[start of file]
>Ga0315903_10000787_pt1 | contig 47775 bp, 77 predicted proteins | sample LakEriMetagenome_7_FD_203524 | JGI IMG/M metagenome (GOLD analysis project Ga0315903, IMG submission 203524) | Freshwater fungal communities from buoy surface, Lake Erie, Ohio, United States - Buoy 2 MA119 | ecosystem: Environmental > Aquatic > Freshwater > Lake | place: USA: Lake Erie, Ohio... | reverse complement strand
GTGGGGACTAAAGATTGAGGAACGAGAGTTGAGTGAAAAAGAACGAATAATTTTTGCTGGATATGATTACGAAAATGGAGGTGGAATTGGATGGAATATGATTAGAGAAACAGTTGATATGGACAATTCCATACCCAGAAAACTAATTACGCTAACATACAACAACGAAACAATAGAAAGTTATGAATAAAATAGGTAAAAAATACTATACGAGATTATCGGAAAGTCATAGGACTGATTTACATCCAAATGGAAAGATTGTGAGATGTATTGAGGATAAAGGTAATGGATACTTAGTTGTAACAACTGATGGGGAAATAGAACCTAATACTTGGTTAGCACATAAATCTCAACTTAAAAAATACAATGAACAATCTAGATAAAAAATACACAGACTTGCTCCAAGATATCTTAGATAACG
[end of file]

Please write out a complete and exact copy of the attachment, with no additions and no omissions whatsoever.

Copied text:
>Ga0315903_10000787_pt1 | contig 47775 bp, 77 predicted proteins | sample LakEriMetagenome_7_FD_203524 | JGI IMG/M metagenome (GOLD analysis project Ga0315903, IMG submission 203524) | Freshwater fungal communities from buoy surface, Lake Erie, Ohio, United States - Buoy 2 MA119 | ecosystem: Environmental > Aquatic > Freshwater > Lake | place: USA: Lake Erie, Ohio... | reverse complement strand
GTGGGGACTAAAGATTGAGGAACGAGAGTTGAGTGAAAAAGAACGAATAATTTTTGCTGGATATGATTACGAAAATGGAGGTGGAATTGGATGGAATATGATTAGAGAAACAGTTGATATGGACAATTCCATACCCAGAAAACTAATTACGCTAACATACAACAACGAAACAATAGAAAGTTATGAATAAAATAGGTAAAAAATACTATACGAGATTATCGGAAAGTCATAGGACTGATTTACATCCAAATGGAAAGATTGTGAGATGTATTGAGGATAAAGGTAATGGATACTTAGTTGTAACAACTGATGGGGAAATAGAACCTAATACTTGGTTAGCACATAAATCTCAACTTAAAAAATACAATGAACAATCTAGATAAAAAATACACAGACTTGCTCCAAGATATCTTAGATAACG